Friday, 24 February 2012

Language of The Reviewer

Ron Charles's hilarious video "Sh*t Book Reviewers Say" awesomely explains, without much explanation, how some overused words and phrases in book reviews might not belong there.

Some theorise that any review with two or more of such words is either a rush job or a disingenuous dissertation of the book, the author's art or both. Repeated use of certain words in the reviewer's repertoire imply inflexibility, laziness or, depending on the difficulty level, lexical snobbery.

Do any of the following sound familiar?

"'s fun if you like that sort of thing..."

"It's just stunning!"


Holding a copy of Salvage the Bones: "...a love child between Jonathan Franzen and Emily Dickinson."


Holding Jeffrey Eugenides's The Marriage Plot: "It's like a cross between [Jhumpa Lahiri's] Interpreter of Maladies and Pat the Bunny."

"...her lapidary prose..."

" absorbing story...!"

"...gripping... provocative... riveting..."

Holding Karen Russell's Swamplandia: "It's at once thrilling - and deeply sobering...!"

" ...poignant..."

"The pages practically turn themselves!"

"...edgy ...haunting ...wildly imaginative!"


..."lapidary prose." Ha. No prizes for guessing who took that hit.

Because when you call something "Kafkaesque" ("marked by a senseless, disorienting, often menacing complexity"), "Updikean" (like... John Updike), or "Dickensian" (reminds you of the poverty, social injustice and other aspects of Victorian England that Ol' Boz frequently wrote about), you're so not talking to the people who dig Danbrownian, Rowlingesque or Ahernite prose.

I'm guilty of some of these offences as well. A partial indictment:



"...poignant... engaging..."


"...poignant... poignant... poignant... poignant... poignant..." Yes, I'm a serial offender.



It does feel as though I close one eye while typing, doesn't it?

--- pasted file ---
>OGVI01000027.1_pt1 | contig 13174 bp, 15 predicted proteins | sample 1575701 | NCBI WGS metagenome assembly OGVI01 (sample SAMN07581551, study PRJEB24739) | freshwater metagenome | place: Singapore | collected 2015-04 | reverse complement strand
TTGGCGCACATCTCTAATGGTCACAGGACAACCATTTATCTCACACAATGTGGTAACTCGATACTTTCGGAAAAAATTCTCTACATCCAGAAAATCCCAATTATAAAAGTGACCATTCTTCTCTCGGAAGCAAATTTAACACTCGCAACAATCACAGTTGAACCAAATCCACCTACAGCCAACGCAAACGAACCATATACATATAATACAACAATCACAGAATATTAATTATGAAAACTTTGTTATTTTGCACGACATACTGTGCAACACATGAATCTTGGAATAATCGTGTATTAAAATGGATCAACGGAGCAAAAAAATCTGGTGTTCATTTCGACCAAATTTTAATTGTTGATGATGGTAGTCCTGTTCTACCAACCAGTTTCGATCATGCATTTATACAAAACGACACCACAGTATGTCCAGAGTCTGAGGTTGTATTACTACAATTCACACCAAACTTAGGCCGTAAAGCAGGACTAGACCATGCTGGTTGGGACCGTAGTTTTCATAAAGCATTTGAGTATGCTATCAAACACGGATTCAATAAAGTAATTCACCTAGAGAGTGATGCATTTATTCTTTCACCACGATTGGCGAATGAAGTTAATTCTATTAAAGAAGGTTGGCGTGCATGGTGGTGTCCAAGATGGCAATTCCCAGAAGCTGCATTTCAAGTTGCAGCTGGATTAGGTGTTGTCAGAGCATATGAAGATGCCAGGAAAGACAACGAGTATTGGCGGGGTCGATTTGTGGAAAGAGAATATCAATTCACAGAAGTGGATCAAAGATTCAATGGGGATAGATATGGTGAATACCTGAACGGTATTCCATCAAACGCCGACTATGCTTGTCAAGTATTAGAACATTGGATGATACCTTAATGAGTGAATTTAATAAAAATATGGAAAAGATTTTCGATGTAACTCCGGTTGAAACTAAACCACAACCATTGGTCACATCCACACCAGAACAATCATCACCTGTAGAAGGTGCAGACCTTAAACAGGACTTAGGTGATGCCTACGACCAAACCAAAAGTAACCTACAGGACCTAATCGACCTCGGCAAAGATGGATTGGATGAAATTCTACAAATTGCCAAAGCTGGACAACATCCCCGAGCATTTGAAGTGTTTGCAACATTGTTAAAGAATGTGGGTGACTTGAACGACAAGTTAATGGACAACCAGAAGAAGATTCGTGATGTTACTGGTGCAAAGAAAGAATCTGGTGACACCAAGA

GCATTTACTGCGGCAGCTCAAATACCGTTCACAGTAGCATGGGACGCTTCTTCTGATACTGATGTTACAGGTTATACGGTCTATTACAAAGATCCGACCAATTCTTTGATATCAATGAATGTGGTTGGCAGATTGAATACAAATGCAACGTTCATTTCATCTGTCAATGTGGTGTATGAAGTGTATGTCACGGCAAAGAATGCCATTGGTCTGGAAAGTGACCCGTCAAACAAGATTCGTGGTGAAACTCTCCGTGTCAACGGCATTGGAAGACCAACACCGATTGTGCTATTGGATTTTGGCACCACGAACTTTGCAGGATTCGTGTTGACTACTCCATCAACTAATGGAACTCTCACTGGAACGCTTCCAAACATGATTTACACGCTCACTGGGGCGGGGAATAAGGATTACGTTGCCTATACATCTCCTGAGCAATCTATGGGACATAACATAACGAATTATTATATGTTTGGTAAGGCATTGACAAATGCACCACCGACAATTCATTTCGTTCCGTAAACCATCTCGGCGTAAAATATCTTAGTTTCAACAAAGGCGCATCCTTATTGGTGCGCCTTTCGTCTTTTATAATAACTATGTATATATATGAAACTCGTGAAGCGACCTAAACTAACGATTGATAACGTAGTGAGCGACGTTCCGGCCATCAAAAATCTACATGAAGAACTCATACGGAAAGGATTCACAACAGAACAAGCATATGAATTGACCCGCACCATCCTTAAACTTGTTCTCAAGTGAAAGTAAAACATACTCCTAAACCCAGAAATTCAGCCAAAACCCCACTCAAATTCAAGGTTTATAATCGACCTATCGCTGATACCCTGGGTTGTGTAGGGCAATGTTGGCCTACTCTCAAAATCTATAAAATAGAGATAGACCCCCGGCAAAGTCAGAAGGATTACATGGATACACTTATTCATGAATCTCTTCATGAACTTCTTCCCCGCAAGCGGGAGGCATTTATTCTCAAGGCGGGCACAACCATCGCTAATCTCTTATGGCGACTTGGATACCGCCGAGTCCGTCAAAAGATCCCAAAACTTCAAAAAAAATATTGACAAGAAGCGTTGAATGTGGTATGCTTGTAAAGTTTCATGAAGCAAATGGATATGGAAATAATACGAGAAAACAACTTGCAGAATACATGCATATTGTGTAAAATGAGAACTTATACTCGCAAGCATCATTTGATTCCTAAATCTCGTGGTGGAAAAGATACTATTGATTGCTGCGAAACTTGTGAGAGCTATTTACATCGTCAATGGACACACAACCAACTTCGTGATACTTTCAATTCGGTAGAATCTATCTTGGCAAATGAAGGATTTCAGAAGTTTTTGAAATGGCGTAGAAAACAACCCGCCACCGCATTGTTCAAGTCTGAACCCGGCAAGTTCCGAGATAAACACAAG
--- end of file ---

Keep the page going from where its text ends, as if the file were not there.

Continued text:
Stripped of the remaining text and laid bare, these "forbidden" words stick out like sore digits. But is it such a horrible crime to re-use some words - particularly if they fit?

Now, let me introduce Orwell's wonderful essay on book reviewing, which I've been dying to do for months since I was given a printout of it.

One passage in the suspiciously autobiographical essay sums up the pain book reviewers go through:

...the prolonged, indiscriminate reviewing of books is a quite exceptionally thankless, irritating and exhausting job. It not only involves praising trash--though it does involve that, as I will show in a moment--but constantly INVENTING reactions towards books about which one has no spontaneous feelings whatever. The reviewer, jaded though he may be, is professionally
interested in books, and out of the thousands that appear annually, there are probably fifty or a hundred that he would enjoy writing about. If he is a top-notcher in his profession he may get hold of ten or twenty of them: more probably he gets hold of two or three. The rest of his work, however conscientious he may be in praising or damning, is in essence humbug. He is pouring his immortal spirit down the drain, half a pint at a time.

...of course, I cannot argue against the existence of book reviewers who, for money or prestige, wallow in this misery.

"So then, Mr Local Book Reviewer, what are your two cents on this issue?"

When I have the time. I have at least two books which I haven't read to review for the papers and several more for the blog.


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